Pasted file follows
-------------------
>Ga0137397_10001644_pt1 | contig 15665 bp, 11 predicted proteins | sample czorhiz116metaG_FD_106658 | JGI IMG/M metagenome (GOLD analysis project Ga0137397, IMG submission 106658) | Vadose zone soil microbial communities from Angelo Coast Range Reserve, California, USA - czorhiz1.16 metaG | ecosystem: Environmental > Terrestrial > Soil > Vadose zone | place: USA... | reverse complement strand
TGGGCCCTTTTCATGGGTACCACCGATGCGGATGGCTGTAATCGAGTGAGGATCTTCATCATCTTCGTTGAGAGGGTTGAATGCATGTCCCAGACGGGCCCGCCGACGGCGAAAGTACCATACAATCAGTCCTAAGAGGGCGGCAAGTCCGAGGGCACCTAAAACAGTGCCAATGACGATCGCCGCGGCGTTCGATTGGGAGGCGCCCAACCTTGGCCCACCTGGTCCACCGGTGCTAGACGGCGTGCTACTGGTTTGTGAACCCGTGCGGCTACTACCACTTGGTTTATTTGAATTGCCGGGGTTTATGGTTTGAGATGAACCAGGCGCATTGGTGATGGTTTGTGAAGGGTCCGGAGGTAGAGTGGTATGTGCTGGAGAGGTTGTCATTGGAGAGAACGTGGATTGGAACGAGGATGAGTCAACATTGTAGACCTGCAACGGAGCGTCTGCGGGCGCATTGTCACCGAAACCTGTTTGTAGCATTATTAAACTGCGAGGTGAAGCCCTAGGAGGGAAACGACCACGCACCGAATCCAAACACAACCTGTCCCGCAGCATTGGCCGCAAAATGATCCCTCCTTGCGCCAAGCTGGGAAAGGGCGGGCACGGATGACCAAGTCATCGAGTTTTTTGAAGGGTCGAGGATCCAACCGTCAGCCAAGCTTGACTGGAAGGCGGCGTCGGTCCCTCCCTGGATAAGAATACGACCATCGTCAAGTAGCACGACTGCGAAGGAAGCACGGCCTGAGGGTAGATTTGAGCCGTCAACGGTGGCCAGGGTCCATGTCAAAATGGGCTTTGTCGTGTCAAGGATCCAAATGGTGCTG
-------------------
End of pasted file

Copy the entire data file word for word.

>Ga0137397_10001644_pt1 | contig 15665 bp, 11 predicted proteins | sample czorhiz116metaG_FD_106658 | JGI IMG/M metagenome (GOLD analysis project Ga0137397, IMG submission 106658) | Vadose zone soil microbial communities from Angelo Coast Range Reserve, California, USA - czorhiz1.16 metaG | ecosystem: Environmental > Terrestrial > Soil > Vadose zone | place: USA... | reverse complement strand
TGGGCCCTTTTCATGGGTACCACCGATGCGGATGGCTGTAATCGAGTGAGGATCTTCATCATCTTCGTTGAGAGGGTTGAATGCATGTCCCAGACGGGCCCGCCGACGGCGAAAGTACCATACAATCAGTCCTAAGAGGGCGGCAAGTCCGAGGGCACCTAAAACAGTGCCAATGACGATCGCCGCGGCGTTCGATTGGGAGGCGCCCAACCTTGGCCCACCTGGTCCACCGGTGCTAGACGGCGTGCTACTGGTTTGTGAACCCGTGCGGCTACTACCACTTGGTTTATTTGAATTGCCGGGGTTTATGGTTTGAGATGAACCAGGCGCATTGGTGATGGTTTGTGAAGGGTCCGGAGGTAGAGTGGTATGTGCTGGAGAGGTTGTCATTGGAGAGAACGTGGATTGGAACGAGGATGAGTCAACATTGTAGACCTGCAACGGAGCGTCTGCGGGCGCATTGTCACCGAAACCTGTTTGTAGCATTATTAAACTGCGAGGTGAAGCCCTAGGAGGGAAACGACCACGCACCGAATCCAAACACAACCTGTCCCGCAGCATTGGCCGCAAAATGATCCCTCCTTGCGCCAAGCTGGGAAAGGGCGGGCACGGATGACCAAGTCATCGAGTTTTTTGAAGGGTCGAGGATCCAACCGTCAGCCAAGCTTGACTGGAAGGCGGCGTCGGTCCCTCCCTGGATAAGAATACGACCATCGTCAAGTAGCACGACTGCGAAGGAAGCACGGCCTGAGGGTAGATTTGAGCCGTCAACGGTGGCCAGGGTCCATGTCAAAATGGGCTTTGTCGTGTCAAGGATCCAAATGGTGCTG